Publications

Publications in peer reviewed journals

2 Publications found
  • Rapid transfer of plant photosynthates to soil bacteria via ectomycorrhizal hyphae and its interaction with nitrogen availability

    Gorka S, Dietrich M, Mayerhofer W, Gabriel R, Wiesenbauer J, Martin V, Zheng Q, Imai B, Prommer J, Weidinger M, Schweiger P, Eichorst SA, Wagner M, Richter A, Schintlmeister A, Woebken D, Kaiser C
    2019 - Frontiers in microbiology, in press

    Abstract: 

    Plant roots release recent photosynthates into the rhizosphere, accelerating decomposition of organic matter by saprotrophic soil microbes (’rhizosphere priming effect’) which consequently increases nutrient availability for plants. However, about 90% of all higher plant species are mycorrhizal, transferring a significant fraction of their photosynthates directly to their fungal partners. Whether mycorrhizal fungi pass on plant-derived carbon (C) to bacteria in root-distant soil areas, i.e. incite a ‘hyphosphere priming effect’, is not known. Experimental evidence for C transfer from mycorrhizal hyphae to soil bacteria is limited, especially for ectomycorrhizal systems. As ectomycorrhizal fungi possess enzymatic capabilities to degrade organic matter themselves, it remains unclear whether they cooperate with soil bacteria by providing photosynthates, or compete for available nutrients. To investigate a possible C transfer from ectomycorrhizal hyphae to soil bacteria, and its response to changing nutrient availability, we planted young beech trees (Fagus sylvatica) into ‘split-root’ boxes, dividing their root systems into two disconnected soil compartments. Each of these compartments was separated from a litter compartment by a mesh penetrable for fungal hyphae, but not for roots. Plants were exposed to a 13C-CO2–labeled atmosphere, while 15N-labeled ammonium and amino acids were added to one side of the split-root system. We found a rapid transfer of recent photosynthates via ectomycorrhizal hyphae to bacteria in root-distant soil areas. Fungal and bacterial phospholipid fatty acid (PLFA) biomarkers were significantly enriched in hyphae-exclusive compartments 24 h after 13C-CO2–labeling. Isotope imaging with nanometer-scale secondary ion mass spectrometry (NanoSIMS) allowed for the first time in situ visualization of plant-derived C and N taken up by extraradical fungal hyphae, and in microbial cells thriving on hyphal surfaces. When N was added to the litter compartments, bacterial biomass and the amount of incorporated 13C strongly declined. Interestingly, this effect was also observed in adjacent soil compartments where added N was only available for bacteria throughhyphal transport, indicating that ectomycorrhizal fungi were acting on soil bacteria. Together, our results demonstrate that (i) ectomycorrhizal hyphae rapidly transfer plant-derived C to bacterial communities in root-distant areas, and (ii) this transfer promptly responds to changing soil nutrient conditions.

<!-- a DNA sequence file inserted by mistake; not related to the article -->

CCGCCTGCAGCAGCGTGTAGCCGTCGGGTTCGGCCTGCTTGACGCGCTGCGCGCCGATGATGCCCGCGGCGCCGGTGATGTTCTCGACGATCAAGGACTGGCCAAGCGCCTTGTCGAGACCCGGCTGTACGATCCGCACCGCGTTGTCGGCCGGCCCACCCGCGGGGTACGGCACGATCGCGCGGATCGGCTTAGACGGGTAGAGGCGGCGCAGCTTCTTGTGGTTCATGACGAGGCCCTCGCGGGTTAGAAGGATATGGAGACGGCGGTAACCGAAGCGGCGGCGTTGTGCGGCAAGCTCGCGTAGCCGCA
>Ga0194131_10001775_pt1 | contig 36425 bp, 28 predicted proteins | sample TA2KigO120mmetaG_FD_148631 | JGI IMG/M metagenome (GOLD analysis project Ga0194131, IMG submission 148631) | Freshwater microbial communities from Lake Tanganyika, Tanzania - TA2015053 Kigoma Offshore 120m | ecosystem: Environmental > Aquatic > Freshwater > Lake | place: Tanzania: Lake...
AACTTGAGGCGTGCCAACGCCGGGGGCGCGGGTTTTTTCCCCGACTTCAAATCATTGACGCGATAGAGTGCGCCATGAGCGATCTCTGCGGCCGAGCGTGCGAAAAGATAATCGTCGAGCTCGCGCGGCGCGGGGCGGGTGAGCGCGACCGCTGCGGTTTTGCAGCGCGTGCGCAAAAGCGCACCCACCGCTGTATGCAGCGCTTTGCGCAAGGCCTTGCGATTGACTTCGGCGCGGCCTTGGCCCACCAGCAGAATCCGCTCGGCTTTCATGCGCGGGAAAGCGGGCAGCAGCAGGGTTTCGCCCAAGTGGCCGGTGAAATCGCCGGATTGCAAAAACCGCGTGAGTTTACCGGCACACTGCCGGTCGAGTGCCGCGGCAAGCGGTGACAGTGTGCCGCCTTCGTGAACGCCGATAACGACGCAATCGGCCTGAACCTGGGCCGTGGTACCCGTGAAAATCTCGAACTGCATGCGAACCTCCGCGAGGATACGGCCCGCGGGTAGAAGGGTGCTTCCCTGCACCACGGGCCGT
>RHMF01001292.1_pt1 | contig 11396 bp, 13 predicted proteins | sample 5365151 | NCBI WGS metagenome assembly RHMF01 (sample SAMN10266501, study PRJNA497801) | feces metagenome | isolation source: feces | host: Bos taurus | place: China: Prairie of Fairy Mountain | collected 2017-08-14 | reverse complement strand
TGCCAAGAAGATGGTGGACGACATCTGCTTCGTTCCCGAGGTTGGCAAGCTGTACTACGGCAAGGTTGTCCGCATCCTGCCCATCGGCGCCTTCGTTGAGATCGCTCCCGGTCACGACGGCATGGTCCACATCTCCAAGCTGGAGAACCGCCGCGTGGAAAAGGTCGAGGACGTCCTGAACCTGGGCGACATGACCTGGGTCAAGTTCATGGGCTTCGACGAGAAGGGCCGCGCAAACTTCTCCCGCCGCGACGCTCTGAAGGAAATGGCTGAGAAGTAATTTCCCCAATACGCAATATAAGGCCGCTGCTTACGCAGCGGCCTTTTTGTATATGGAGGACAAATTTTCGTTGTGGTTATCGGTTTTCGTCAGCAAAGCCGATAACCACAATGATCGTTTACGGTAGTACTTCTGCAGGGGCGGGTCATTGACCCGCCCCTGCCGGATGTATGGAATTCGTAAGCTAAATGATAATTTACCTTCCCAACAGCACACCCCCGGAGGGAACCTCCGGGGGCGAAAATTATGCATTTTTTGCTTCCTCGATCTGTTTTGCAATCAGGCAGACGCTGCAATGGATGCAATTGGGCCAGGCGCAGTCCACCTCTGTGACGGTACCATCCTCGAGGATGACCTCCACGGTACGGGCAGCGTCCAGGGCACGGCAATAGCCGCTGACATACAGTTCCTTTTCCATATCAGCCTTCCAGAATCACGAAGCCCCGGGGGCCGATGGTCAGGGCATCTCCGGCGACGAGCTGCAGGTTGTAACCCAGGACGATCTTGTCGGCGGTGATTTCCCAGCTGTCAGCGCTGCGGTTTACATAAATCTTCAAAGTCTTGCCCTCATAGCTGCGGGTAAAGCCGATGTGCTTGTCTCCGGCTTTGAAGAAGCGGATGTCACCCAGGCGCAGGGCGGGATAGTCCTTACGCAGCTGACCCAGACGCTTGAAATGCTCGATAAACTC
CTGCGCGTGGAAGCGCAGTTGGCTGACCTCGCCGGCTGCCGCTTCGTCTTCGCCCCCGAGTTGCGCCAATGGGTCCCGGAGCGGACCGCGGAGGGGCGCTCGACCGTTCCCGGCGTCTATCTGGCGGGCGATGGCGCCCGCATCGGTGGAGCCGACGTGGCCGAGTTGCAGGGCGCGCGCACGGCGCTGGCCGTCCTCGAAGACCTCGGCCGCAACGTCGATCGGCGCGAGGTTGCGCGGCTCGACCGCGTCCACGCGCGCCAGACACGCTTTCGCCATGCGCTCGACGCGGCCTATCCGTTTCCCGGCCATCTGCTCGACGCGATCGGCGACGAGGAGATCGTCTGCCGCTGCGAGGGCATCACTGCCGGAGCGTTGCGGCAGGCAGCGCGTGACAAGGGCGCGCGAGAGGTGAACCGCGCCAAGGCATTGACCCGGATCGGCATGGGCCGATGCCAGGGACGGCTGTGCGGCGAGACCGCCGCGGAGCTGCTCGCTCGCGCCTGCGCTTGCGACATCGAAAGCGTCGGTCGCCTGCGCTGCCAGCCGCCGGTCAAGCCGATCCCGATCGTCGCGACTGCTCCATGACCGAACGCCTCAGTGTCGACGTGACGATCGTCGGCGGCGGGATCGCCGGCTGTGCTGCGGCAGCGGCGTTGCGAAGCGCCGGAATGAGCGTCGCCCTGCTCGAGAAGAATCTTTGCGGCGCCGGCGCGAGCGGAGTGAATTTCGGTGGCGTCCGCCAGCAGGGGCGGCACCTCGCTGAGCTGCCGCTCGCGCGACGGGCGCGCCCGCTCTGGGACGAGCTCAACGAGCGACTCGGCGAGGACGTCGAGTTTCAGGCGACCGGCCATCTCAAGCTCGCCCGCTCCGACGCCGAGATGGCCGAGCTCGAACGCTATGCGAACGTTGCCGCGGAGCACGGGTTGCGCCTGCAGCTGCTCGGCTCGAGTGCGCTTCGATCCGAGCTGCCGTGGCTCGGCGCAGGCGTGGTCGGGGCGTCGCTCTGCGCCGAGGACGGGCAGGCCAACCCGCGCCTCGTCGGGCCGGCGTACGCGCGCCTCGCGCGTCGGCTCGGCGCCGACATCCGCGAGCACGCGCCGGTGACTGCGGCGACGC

• Long-term transcriptional activity at zero growth by a cosmopolitan rare biosphere member

    Hausmann B, Pelikan C, Rattei T, Loy A, Pester M
    2019 - mBio, In press

    Abstract: 

    Microbial diversity in the environment is mainly concealed within the rare biosphere (all species with <0.1% relative abundance). While dormancy explains a low-abundance state very well, the mechanisms leading to rare but active microorganisms remain elusive. We used environmental systems biology to genomically and transcriptionally characterise Candidatus Desulfosporosinus infrequens, a low-abundance sulfate-reducing microorganism cosmopolitan to freshwater wetlands, where it contributes to cryptic sulfur cycling. We obtained its near-complete genome by metagenomics of acidic peat soil. In addition, we analyzed anoxic peat soil incubated under in situ-like conditions for 50 days by Desulfosporosinus-targeted qPCR and metatranscriptomics. The Desulfosporosinus population stayed at a constant low abundance under all incubation conditions, averaging 1.2 × 10⁶ 16S rRNA gene copies per cm³ soil. In contrast, transcriptional activity of Ca.D. infrequens increased at day 36 by 56- to 188-fold when minor amendments of acetate, propionate, lactate, or butyrate were provided with sulfate, as compared to the no-substrate-control. Overall transcriptional activity was driven by expression of genes encoding ribosomal proteins, energy metabolism and stress response but not by expression of genes encoding cell growth-associated processes. Since our results did not support growth of these highly active microorganisms in terms of biomass increase or cell division, they had to invest their sole energy for maintenance, most likely counterbalancing acidic pH conditions. This finding explains how a rare biosphere member can contribute to a biogeochemically relevant process while remaining in a zero growth state over a period of 50 days.

Book chapters and other publications

1 Publication found
  • Mikrobiome – Wissensstand und Perspektiven

    2019 - 17-29. in Die unbekannte 
Welt der Mikrobiome; Rundgespräche Forum Ökologie Bd. 47. (Bauer J & von Mutius E). Bayerische Akademie der Wissenschaften; Verlag Dr. Friedrich Pfeil